arch. A memorandum outlining specifications for the masonry and
foundations is also included.
| Papers of Cass Gilbert, 1908-1931,
Cass Gilbert (1859-1934) was Oberlin Colleges general architect
from 1912 until his death. Born in Zanesville, Ohio, Gilbert grew
up in Minneapolis, where he worked as a carpenters helper and a
draftsman. Following one year of study at the Massachusetts Institute
of Technology, 1878-1879, and a year in Europe, 1880, Gilbert worked
as a draftsman in the New York City architectural firm of McKim,
Mead, and White. He started his own independent practice in St.
Paul, Minnesota, in late 1882. His style, employing classical, Romanesque,
Gothic, and eclectic designs and embellishments, is best represented
by the Woolworth Building in New York City (a 66-story skyscraper
built in 1911-1913 that remained the tallest building in the world
until 1930), and by the U.S. Supreme Court building in Washington,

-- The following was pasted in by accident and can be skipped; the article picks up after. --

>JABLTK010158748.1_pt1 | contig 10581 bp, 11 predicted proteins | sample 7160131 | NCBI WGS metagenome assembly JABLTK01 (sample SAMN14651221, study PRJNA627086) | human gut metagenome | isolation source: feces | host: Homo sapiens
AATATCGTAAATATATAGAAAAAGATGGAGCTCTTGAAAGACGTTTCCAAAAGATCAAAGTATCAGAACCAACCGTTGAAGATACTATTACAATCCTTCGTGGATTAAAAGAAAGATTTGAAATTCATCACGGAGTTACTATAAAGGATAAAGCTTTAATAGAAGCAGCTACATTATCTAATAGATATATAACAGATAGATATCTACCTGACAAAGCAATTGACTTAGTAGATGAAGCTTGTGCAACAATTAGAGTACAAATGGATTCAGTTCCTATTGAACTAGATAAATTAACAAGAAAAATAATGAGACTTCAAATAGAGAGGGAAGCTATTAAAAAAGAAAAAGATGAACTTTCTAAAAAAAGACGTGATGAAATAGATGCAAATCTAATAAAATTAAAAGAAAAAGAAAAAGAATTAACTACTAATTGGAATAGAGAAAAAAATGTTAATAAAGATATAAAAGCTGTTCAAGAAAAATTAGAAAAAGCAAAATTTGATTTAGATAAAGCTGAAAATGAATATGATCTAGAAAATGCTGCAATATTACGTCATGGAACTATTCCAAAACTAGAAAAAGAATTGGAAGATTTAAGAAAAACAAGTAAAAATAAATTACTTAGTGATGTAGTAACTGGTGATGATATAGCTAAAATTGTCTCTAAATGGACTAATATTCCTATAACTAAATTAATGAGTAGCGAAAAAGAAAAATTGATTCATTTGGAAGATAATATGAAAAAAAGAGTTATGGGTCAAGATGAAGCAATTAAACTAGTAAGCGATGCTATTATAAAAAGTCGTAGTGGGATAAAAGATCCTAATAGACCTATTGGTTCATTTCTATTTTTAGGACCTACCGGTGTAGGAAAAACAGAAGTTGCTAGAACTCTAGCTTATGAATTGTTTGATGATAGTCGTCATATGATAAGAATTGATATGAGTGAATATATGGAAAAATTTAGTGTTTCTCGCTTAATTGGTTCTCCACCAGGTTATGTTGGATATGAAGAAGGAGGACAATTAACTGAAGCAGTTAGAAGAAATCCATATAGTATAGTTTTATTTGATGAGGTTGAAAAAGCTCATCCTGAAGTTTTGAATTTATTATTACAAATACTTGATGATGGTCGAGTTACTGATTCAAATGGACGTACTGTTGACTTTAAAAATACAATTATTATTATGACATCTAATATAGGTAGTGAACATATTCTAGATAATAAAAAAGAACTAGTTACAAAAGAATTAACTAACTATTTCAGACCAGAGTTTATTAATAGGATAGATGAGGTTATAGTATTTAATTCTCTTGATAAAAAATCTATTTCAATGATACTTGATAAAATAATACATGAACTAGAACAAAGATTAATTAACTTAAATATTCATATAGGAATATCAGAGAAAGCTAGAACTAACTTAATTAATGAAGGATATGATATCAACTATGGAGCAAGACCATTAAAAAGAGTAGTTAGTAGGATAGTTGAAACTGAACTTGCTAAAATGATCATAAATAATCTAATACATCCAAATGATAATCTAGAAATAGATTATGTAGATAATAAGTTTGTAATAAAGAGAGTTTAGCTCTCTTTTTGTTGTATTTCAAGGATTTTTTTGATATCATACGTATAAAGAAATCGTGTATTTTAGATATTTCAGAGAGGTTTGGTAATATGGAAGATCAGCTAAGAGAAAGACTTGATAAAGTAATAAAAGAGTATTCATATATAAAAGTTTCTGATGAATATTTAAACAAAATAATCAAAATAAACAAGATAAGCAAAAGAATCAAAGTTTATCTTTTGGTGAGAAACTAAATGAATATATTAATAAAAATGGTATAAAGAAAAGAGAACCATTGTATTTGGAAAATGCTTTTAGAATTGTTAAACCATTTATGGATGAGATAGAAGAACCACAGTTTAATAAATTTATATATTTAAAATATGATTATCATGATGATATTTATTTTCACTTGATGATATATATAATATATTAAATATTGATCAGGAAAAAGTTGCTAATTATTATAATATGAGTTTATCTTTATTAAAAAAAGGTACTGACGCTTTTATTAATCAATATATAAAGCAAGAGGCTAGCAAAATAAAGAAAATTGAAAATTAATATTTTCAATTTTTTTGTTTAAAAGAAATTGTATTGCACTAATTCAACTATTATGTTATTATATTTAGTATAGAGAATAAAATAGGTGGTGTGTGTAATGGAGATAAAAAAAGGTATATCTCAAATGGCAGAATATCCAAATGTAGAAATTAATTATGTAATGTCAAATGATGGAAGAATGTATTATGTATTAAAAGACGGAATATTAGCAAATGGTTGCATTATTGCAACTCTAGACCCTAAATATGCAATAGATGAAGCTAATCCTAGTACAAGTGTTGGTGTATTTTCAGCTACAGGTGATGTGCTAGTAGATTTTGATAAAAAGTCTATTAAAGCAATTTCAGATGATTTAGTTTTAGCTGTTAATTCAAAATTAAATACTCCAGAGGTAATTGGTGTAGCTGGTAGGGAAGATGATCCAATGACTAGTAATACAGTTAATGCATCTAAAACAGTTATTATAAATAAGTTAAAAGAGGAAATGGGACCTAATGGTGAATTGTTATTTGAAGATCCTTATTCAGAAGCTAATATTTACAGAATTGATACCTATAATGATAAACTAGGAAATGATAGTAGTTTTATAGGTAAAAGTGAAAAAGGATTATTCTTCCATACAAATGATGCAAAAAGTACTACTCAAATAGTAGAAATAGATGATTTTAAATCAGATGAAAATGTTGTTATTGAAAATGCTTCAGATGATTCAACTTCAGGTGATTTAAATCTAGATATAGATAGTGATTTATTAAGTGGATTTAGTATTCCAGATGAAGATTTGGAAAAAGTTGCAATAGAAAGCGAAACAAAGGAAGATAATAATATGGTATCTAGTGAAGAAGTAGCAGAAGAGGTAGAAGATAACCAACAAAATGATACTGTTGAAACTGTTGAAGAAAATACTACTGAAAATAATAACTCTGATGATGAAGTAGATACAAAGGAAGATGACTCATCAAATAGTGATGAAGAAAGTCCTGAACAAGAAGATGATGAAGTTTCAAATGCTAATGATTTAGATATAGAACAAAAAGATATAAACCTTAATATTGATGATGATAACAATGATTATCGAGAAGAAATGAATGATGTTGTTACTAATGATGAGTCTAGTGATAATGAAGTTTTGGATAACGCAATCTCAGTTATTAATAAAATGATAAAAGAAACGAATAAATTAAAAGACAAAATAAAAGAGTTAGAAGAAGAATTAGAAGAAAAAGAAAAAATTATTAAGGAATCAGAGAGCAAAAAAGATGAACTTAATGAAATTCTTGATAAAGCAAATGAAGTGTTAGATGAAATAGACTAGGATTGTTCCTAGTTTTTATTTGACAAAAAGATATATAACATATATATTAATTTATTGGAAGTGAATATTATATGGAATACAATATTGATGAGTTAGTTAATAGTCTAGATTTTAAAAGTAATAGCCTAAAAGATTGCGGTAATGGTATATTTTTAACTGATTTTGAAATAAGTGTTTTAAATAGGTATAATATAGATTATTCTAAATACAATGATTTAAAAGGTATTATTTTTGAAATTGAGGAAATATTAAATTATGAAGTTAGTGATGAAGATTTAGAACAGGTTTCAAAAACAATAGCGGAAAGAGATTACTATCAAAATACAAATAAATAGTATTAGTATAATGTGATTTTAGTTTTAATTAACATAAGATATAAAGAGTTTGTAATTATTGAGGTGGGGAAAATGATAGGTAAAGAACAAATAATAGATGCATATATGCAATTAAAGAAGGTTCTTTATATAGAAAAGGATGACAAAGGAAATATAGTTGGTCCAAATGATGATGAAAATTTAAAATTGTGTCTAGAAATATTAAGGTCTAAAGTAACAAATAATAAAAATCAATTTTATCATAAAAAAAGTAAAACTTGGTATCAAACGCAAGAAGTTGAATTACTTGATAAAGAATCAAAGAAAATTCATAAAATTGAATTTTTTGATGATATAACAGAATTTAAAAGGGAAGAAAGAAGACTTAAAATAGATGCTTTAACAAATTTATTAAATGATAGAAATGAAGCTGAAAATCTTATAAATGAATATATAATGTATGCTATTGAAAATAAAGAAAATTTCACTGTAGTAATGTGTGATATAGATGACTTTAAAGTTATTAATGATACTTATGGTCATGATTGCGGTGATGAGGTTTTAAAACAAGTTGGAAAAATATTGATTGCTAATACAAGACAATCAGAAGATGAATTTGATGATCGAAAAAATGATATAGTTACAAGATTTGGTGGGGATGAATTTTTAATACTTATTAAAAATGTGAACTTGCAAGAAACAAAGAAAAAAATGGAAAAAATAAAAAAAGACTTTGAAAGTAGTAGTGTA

Commissioned by Oberlin as early as 1903 to design Finney Chapel,
Gilbert was appointed general architect for the College in 1912
by President Henry Churchill King (an influential Gilbert supporter)
and the board of trustees. Gilberts vision for Oberlin College
reflected decorous poise. . . drawn from inspirations in the European
past. Alumnus Charles Martin Hall required that the College clear
Tappan Square of all buildings, and maintain this open space, in
order to receive his substantial 1914 bequest. Incorporating this
stipulation into his plan, Gilbert proposed what Geoffrey Blodgett
calls a highly rectilinear plan, with long sight lines across the
empty square and through Memorial Arch, enclosed on the block west
of the square by a dense cluster of buildings connected by curving